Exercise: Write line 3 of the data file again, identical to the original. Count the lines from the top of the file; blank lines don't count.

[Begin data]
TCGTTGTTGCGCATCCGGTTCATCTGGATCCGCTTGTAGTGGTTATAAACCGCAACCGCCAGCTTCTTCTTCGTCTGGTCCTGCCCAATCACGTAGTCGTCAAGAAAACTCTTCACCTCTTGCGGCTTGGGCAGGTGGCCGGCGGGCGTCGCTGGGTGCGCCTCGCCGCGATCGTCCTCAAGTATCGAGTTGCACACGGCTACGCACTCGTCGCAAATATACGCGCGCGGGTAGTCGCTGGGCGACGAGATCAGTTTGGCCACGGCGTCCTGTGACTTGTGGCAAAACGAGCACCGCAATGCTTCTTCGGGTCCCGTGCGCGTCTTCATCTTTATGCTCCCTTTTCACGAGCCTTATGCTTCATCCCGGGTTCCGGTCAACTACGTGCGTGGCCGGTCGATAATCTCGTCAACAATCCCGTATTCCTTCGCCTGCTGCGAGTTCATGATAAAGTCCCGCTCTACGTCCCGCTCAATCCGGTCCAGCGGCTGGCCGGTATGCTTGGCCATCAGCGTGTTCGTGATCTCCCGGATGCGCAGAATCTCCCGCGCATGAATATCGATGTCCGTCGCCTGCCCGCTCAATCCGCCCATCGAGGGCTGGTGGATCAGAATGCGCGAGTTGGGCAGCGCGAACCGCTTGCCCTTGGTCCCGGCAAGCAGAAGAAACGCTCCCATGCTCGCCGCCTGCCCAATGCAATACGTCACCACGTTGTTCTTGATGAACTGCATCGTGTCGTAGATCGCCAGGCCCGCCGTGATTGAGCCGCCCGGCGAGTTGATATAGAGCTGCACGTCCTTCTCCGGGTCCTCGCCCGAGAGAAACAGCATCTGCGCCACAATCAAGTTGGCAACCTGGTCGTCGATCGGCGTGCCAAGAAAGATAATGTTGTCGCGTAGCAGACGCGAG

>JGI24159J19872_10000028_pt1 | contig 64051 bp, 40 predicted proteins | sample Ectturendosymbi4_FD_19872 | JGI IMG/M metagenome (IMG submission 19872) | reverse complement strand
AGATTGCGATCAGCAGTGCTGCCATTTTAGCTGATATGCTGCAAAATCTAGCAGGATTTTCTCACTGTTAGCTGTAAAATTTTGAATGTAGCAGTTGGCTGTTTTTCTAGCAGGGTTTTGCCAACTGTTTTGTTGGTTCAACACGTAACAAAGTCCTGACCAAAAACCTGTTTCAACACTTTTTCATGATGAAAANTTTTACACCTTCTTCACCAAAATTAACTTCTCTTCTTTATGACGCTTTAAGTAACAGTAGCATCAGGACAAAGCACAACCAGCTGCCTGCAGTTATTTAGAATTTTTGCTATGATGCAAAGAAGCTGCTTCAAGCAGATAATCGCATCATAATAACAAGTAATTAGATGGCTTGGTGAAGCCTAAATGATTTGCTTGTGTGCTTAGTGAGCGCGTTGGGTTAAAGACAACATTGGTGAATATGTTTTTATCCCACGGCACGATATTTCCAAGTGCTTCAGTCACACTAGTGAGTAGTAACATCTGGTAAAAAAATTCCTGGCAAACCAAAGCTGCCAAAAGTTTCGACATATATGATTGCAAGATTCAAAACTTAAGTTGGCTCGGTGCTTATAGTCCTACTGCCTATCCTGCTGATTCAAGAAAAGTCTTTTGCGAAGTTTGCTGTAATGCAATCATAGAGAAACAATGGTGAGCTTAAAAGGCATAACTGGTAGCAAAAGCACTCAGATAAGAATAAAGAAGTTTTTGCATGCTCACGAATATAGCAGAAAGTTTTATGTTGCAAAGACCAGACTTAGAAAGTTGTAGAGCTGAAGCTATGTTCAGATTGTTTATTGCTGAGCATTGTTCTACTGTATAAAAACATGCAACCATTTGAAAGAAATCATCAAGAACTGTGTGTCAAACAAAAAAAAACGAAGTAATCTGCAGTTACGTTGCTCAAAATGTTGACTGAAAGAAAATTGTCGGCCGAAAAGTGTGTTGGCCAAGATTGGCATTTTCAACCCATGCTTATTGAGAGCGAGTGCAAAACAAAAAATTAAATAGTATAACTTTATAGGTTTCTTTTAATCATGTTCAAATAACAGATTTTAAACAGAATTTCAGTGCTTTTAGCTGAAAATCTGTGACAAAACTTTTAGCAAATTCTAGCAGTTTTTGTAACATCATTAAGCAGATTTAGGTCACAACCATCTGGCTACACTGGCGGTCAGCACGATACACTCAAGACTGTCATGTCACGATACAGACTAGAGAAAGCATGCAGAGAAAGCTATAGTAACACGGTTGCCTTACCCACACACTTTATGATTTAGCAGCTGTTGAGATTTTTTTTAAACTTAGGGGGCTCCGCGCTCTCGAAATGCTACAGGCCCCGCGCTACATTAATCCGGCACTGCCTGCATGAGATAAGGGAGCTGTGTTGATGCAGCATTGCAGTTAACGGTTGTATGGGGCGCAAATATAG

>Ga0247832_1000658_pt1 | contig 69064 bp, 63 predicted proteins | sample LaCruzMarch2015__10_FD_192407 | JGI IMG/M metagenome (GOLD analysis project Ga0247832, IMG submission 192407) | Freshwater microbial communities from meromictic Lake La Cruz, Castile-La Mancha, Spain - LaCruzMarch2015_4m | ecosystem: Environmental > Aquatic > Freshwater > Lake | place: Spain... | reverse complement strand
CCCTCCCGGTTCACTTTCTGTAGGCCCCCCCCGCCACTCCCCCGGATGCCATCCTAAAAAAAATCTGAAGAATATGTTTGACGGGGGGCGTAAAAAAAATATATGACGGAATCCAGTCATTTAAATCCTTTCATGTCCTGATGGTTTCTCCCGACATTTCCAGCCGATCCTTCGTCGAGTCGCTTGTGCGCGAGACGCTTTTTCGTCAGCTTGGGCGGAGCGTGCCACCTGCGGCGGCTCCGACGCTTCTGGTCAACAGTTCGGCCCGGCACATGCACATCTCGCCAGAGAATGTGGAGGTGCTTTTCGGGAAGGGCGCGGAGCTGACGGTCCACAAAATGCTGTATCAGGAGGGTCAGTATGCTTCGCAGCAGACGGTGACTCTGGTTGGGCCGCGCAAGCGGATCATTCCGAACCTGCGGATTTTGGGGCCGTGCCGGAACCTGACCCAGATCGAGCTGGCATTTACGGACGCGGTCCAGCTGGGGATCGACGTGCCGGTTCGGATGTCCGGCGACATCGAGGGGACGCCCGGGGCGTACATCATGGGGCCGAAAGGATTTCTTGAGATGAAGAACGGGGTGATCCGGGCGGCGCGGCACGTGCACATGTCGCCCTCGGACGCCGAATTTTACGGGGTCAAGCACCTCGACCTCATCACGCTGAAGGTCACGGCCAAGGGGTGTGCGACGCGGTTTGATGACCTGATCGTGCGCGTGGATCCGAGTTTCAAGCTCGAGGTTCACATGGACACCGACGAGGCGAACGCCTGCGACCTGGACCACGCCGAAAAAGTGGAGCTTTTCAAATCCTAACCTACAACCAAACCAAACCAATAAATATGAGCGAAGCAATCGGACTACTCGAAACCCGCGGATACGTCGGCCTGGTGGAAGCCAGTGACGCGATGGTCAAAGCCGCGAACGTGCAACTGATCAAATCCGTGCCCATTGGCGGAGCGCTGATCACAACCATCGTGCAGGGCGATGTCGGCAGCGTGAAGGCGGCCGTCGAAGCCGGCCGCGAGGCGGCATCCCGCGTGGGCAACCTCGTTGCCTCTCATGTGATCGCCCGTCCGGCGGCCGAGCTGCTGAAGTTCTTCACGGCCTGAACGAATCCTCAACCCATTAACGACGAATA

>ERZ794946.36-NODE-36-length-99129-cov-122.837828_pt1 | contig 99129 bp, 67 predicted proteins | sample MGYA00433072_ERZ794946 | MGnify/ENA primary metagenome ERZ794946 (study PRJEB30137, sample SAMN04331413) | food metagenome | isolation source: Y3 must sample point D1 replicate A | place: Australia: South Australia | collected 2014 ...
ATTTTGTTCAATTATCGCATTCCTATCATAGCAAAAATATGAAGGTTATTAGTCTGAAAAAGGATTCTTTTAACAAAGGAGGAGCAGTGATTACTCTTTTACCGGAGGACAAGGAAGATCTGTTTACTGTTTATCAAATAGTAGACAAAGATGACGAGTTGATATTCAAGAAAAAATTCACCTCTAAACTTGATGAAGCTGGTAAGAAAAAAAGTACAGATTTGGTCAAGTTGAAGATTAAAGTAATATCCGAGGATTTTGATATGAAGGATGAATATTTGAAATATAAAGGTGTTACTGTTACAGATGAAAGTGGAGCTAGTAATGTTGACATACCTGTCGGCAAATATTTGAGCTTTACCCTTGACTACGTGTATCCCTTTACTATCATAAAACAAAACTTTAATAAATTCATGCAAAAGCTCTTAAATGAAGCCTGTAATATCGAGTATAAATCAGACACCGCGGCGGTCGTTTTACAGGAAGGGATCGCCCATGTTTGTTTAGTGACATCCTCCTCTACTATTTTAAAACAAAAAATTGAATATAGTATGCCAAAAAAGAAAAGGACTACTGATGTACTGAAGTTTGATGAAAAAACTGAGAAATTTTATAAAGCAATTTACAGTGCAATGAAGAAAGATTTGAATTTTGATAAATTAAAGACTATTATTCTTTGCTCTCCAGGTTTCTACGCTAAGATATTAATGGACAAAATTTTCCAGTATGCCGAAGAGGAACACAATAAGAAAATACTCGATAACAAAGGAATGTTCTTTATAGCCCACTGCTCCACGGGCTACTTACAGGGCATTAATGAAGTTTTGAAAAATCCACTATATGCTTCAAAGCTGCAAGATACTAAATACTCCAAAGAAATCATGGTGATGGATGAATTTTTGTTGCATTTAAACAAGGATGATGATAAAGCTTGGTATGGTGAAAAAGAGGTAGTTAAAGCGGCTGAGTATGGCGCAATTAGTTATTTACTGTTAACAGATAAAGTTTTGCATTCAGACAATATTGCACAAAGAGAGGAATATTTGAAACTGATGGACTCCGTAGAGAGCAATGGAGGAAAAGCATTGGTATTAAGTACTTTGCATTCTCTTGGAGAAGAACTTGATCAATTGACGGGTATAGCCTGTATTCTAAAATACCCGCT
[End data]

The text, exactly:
AGATTGCGATCAGCAGTGCTGCCATTTTAGCTGATATGCTGCAAAATCTAGCAGGATTTTCTCACTGTTAGCTGTAAAATTTTGAATGTAGCAGTTGGCTGTTTTTCTAGCAGGGTTTTGCCAACTGTTTTGTTGGTTCAACACGTAACAAAGTCCTGACCAAAAACCTGTTTCAACACTTTTTCATGATGAAAANTTTTACACCTTCTTCACCAAAATTAACTTCTCTTCTTTATGACGCTTTAAGTAACAGTAGCATCAGGACAAAGCACAACCAGCTGCCTGCAGTTATTTAGAATTTTTGCTATGATGCAAAGAAGCTGCTTCAAGCAGATAATCGCATCATAATAACAAGTAATTAGATGGCTTGGTGAAGCCTAAATGATTTGCTTGTGTGCTTAGTGAGCGCGTTGGGTTAAAGACAACATTGGTGAATATGTTTTTATCCCACGGCACGATATTTCCAAGTGCTTCAGTCACACTAGTGAGTAGTAACATCTGGTAAAAAAATTCCTGGCAAACCAAAGCTGCCAAAAGTTTCGACATATATGATTGCAAGATTCAAAACTTAAGTTGGCTCGGTGCTTATAGTCCTACTGCCTATCCTGCTGATTCAAGAAAAGTCTTTTGCGAAGTTTGCTGTAATGCAATCATAGAGAAACAATGGTGAGCTTAAAAGGCATAACTGGTAGCAAAAGCACTCAGATAAGAATAAAGAAGTTTTTGCATGCTCACGAATATAGCAGAAAGTTTTATGTTGCAAAGACCAGACTTAGAAAGTTGTAGAGCTGAAGCTATGTTCAGATTGTTTATTGCTGAGCATTGTTCTACTGTATAAAAACATGCAACCATTTGAAAGAAATCATCAAGAACTGTGTGTCAAACAAAAAAAAACGAAGTAATCTGCAGTTACGTTGCTCAAAATGTTGACTGAAAGAAAATTGTCGGCCGAAAAGTGTGTTGGCCAAGATTGGCATTTTCAACCCATGCTTATTGAGAGCGAGTGCAAAACAAAAAATTAAATAGTATAACTTTATAGGTTTCTTTTAATCATGTTCAAATAACAGATTTTAAACAGAATTTCAGTGCTTTTAGCTGAAAATCTGTGACAAAACTTTTAGCAAATTCTAGCAGTTTTTGTAACATCATTAAGCAGATTTAGGTCACAACCATCTGGCTACACTGGCGGTCAGCACGATACACTCAAGACTGTCATGTCACGATACAGACTAGAGAAAGCATGCAGAGAAAGCTATAGTAACACGGTTGCCTTACCCACACACTTTATGATTTAGCAGCTGTTGAGATTTTTTTTAAACTTAGGGGGCTCCGCGCTCTCGAAATGCTACAGGCCCCGCGCTACATTAATCCGGCACTGCCTGCATGAGATAAGGGAGCTGTGTTGATGCAGCATTGCAGTTAACGGTTGTATGGGGCGCAAATATAG